Practice guideline update summary: Efficacy and tolerability of the new antiepileptic drugs II: Treatment-resistant epilepsy

Source:
American Academy of Neurology
Publisher:
American Academy of Neurology
Publication date:
13 June 2018

Abstract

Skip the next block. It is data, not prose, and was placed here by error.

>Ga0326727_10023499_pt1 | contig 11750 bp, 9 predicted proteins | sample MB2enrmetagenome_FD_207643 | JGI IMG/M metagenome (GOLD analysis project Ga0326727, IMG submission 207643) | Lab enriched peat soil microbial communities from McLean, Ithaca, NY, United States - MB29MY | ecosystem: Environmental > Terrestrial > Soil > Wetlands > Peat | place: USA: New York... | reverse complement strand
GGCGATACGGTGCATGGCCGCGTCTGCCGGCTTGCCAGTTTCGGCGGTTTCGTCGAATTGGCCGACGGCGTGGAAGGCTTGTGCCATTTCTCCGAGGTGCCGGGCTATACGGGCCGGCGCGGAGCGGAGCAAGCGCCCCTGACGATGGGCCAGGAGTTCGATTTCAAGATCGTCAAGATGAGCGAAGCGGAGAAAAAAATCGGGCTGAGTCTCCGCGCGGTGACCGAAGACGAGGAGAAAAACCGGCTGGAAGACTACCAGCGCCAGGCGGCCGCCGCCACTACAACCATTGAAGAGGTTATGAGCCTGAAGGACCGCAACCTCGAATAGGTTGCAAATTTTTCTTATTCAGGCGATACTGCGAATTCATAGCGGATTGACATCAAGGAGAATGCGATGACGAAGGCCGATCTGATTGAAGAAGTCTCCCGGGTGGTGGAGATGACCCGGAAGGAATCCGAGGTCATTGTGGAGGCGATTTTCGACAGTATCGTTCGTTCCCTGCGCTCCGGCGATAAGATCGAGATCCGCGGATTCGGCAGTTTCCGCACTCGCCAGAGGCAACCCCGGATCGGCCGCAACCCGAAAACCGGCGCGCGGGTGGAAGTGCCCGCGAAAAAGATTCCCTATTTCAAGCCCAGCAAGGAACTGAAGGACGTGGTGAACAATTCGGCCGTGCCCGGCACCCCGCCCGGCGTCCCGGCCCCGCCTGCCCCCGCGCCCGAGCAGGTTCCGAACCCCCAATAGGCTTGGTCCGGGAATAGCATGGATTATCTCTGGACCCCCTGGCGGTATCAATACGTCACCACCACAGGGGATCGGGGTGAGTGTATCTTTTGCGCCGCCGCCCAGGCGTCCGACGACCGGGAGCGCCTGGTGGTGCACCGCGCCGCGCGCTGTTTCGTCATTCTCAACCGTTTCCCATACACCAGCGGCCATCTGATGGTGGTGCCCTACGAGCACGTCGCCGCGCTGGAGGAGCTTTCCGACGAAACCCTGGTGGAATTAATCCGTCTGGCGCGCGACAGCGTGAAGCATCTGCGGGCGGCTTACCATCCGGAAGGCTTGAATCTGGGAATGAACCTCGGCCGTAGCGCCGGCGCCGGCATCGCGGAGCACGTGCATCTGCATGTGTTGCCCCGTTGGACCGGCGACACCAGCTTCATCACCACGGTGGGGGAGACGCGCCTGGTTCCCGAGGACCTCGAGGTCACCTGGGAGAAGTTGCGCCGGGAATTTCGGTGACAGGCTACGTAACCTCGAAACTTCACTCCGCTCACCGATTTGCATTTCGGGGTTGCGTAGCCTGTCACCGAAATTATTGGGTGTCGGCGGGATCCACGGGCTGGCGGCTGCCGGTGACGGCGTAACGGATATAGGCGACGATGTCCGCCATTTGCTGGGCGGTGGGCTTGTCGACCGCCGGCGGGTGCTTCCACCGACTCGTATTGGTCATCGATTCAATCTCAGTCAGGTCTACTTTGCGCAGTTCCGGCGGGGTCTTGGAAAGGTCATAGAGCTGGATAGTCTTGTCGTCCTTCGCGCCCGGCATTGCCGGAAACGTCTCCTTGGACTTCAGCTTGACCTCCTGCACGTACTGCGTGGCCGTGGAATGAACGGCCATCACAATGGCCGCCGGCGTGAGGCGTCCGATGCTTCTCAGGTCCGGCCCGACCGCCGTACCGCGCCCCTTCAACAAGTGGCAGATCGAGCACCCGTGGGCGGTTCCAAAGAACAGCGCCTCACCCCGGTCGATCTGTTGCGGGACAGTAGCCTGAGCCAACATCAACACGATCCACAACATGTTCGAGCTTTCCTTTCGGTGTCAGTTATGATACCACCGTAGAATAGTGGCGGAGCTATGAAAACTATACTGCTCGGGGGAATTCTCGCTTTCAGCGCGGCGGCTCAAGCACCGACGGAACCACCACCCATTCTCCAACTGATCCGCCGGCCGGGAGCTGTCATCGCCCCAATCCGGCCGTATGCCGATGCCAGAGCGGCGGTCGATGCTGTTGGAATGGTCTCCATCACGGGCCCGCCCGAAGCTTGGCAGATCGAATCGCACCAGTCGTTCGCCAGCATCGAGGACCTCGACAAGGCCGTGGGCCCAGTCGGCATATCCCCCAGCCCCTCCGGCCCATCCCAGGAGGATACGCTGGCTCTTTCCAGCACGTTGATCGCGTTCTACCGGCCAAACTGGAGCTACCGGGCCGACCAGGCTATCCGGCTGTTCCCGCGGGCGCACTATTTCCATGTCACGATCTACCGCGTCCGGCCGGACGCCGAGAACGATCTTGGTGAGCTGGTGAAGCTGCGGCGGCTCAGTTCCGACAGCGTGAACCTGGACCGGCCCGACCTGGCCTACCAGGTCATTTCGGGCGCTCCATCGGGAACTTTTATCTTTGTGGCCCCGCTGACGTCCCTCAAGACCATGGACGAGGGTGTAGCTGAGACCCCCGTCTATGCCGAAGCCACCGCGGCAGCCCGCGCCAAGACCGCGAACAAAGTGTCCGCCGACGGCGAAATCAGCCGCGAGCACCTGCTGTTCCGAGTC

Objective To update the 2004 American Academy of Neurology guideline for managing treatmentresistant (TR) epilepsy with second- and third-generation antiepileptic drugs (AEDs). Methods 2004 criteria were used to systemically review literature (January 2003 to November 2015), classify pertinent studies according to the therapeutic rating scheme, and link recommendations to evidence strength. Results Forty-two articles were included. Recommendations The following are established as effective to reduce seizure frequency (Level A): immediate-release pregabalin and perampanel for TR adult focal epilepsy (TRAFE); vigabatrin for TRAFE (not firstline treatment); rufinamide for Lennox-Gastaut syndrome (LGS) (add-on therapy). The following should be considered to decrease seizure frequency (Level B): lacosamide, eslicarbazepine, and extended-release topiramate for TRAFE (ezogabine production discontinued); immediate- and extended-release lamotrigine for generalized epilepsy with TR generalized tonic-clonic (GTC) seizures in adults; levetiracetam (add-on therapy) for TR childhood focal epilepsy (TRCFE) (1 month–16 years), TR GTC seizures, and TR juvenile myoclonic epilepsy; clobazam for LGS (add-on therapy); zonisamide for TRCFE (6–17 years); oxcarbazepine for TRCFE (1 month–4 years). The text presents Level C recommendations. AED selection depends on seizure/syndrome type, patient age, concomitant medications, and AED tolerability, safety, and efficacy. This evidencebased assessment informs AED prescription guidelines for TR epilepsy and indicates seizure types and syndromes needing more evidence. A recent Food and Drug Administration (FDA) strategy allows extrapolation of efficacy across populations; therefore, for focal epilepsy, eslicarbazepine and lacosamide (oral only for pediatric use) as add-on or monotherapy in persons =4 years of age and perampanel as monotherapy received FDA approval.